Nunavut requests enough Pfizer doses to vaccinate teenage population
Rollout plan to inoculate under-18 population against COVID-19 still in the works, says Dr. Patterson
The Government of Nunavut has requested enough Pfizer doses to fully vaccinate the territory’s entire teenage population of roughly 4,300 against COVID-19.
According to Nunavut’s chief public health officer, Dr. Michael Patterson, a request for at least 8,600 doses was placed with the federal government through a process similar to the one for the Moderna vaccine late last year when doses for the territory’s adult population began arriving.
“Once we receive confirmation of the number of doses, we will be in a position to plan and implement rollout for a portion of our under-18 population,” said Patterson, who expects that confirmation sometime this week.
The Pfizer vaccine’s eventual arrival means that approximately 74 per cent of Nunavut’s population is eligible for a vaccine, up from 64 percent.
Patterson cautioned there’s no “magic number” to achieve widespread immunity, but he said “as more and more people get the vaccines, there’s going to be less and less spread of the infection.”
“We can see that all around the world but we can also see it in Iqaluit, where there’s a difference in the pattern of spread and growth when we compare it to outbreaks that happened in the fall,” he said Monday during a press conference to provide an update on COVID-19 in Nunavut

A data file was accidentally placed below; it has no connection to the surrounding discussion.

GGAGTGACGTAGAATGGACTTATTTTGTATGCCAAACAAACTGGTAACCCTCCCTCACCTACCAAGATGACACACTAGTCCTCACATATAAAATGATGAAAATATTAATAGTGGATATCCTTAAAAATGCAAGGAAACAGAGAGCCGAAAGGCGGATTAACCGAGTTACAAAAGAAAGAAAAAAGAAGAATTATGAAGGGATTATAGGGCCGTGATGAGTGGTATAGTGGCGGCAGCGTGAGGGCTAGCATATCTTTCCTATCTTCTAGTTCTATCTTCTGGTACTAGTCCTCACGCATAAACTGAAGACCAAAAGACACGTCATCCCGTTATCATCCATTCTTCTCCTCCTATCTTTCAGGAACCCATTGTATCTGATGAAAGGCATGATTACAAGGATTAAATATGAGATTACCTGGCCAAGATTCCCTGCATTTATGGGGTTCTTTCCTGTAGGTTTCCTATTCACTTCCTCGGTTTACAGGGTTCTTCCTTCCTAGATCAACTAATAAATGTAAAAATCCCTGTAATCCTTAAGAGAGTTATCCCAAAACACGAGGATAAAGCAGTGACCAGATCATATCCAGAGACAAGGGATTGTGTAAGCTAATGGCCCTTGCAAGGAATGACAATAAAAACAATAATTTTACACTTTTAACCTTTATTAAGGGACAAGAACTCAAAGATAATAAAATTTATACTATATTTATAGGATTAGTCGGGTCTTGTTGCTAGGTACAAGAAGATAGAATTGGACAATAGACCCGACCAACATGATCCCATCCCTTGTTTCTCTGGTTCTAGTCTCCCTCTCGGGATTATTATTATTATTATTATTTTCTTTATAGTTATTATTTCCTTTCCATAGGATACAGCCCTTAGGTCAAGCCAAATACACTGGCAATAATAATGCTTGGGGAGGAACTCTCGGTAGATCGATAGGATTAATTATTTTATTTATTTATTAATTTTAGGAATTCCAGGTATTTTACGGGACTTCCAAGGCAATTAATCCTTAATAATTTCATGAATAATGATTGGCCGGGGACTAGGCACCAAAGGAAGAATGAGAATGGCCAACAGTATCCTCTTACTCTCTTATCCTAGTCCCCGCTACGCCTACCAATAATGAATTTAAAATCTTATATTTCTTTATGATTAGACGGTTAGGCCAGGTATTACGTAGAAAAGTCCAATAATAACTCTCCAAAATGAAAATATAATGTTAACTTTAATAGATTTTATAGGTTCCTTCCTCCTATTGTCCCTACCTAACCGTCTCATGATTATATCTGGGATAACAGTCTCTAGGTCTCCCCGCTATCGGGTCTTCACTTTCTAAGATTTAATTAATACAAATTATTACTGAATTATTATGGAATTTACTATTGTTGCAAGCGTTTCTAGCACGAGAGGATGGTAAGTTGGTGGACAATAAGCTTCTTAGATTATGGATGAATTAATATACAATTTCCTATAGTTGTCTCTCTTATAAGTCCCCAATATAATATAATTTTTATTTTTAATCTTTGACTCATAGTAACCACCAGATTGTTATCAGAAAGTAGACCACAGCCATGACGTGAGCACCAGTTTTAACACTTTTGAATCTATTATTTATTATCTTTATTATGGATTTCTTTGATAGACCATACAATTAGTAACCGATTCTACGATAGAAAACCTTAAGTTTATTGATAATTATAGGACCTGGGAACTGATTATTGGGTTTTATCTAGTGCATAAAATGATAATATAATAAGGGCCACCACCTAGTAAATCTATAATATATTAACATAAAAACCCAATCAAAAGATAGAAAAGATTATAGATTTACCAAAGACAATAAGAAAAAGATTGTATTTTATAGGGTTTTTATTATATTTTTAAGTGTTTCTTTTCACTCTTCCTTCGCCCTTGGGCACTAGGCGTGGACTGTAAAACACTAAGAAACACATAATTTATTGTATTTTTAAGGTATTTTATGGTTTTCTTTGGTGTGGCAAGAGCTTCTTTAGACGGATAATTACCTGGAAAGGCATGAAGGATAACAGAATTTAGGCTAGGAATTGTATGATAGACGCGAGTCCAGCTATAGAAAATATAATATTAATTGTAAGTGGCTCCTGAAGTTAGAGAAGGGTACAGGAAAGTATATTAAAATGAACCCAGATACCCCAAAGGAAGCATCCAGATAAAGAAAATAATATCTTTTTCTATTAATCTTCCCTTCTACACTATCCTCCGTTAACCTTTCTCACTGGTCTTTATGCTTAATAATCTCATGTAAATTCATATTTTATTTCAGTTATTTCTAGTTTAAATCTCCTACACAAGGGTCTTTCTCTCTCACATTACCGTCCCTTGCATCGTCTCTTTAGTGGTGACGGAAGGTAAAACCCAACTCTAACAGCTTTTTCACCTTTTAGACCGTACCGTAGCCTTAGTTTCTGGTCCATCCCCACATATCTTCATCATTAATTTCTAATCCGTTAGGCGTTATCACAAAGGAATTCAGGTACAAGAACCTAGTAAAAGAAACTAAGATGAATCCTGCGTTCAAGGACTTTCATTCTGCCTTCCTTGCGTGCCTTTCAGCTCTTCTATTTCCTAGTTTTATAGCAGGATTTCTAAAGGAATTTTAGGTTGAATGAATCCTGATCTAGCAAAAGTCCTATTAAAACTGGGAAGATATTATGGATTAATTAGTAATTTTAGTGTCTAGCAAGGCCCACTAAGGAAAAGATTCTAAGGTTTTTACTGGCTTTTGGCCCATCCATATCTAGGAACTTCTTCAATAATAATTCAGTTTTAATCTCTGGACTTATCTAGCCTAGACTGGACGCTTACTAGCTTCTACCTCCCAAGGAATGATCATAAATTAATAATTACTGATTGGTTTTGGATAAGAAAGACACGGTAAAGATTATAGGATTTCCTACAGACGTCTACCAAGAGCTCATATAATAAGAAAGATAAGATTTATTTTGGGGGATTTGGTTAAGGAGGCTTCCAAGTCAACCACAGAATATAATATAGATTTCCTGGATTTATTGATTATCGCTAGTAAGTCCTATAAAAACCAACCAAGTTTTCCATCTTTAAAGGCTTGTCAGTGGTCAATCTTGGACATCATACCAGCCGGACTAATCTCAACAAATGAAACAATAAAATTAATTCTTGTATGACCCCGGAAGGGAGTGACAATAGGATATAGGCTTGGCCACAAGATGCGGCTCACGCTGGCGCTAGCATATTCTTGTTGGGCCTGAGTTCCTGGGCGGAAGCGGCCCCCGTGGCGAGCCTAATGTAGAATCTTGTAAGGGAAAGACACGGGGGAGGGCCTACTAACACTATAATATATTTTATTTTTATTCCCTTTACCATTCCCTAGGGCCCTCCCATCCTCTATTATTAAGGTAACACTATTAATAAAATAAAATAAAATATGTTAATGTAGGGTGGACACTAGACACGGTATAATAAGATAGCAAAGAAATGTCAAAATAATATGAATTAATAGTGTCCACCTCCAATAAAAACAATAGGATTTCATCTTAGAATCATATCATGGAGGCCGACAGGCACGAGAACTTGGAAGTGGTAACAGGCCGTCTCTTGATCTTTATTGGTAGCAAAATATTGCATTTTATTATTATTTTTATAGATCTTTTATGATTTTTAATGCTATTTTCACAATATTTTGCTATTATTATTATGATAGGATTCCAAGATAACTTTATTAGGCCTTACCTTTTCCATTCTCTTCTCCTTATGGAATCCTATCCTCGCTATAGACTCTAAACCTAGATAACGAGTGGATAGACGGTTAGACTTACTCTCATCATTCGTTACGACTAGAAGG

Patterson recalled how Arviat’s outbreak saw more than 20 positive cases in a single day — close to one per cent of the community’s population.
“That would be the equivalent of Iqaluit having 80 people newly diagnosed in one day, and we haven’t even come close to that.”
The announcement about the request for Pfizer doses comes as no new cases were reported in the territory on Monday.
Three recoveries in Iqaluit caused Nunavut’s total active cases to fall to 65. All but one are in Iqaluit, where there has been an outbreak of the respiratory illness since the middle of April.
There remains a single active case of COVID-19 in Kinngait, which was reported over the weekend.
Although recoveries outpaced new cases over the last few days, Patterson cautioned against reading too much into them.
“While this is encouraging, it’s important to remember that there will be fluctuations in the number of new cases identified,” he said. “The virus continues to spread in Iqaluit.”
There are now roughly 10 cases of COVID-19 in Iqaluit that have not been linked to other known cases, which constitutes community transmission, Patterson said.
As the outbreak progressed, the number of people presenting symptoms has also decreased, as more cases are identified sooner, he said.
“Over the last week or two, there’s been a shift where we’re finding that more people are asymptomatic at the time of their diagnosis, and that’s a good sign,” Patterson said.
“That means we’re more likely to identify them before there’s been a lot of transmission.”
Patterson also reminded residents that outdoor gatherings between family members or close friends can be done safely, by keeping the number of people to five or fewer and wearing masks when with people from outside the same household.
For updated information and resources on COVID-19, visit the Government of Nunavut’s website.
The government’s next COVID-19 updates will be held on Wednesday at 11 a.m. eastern time.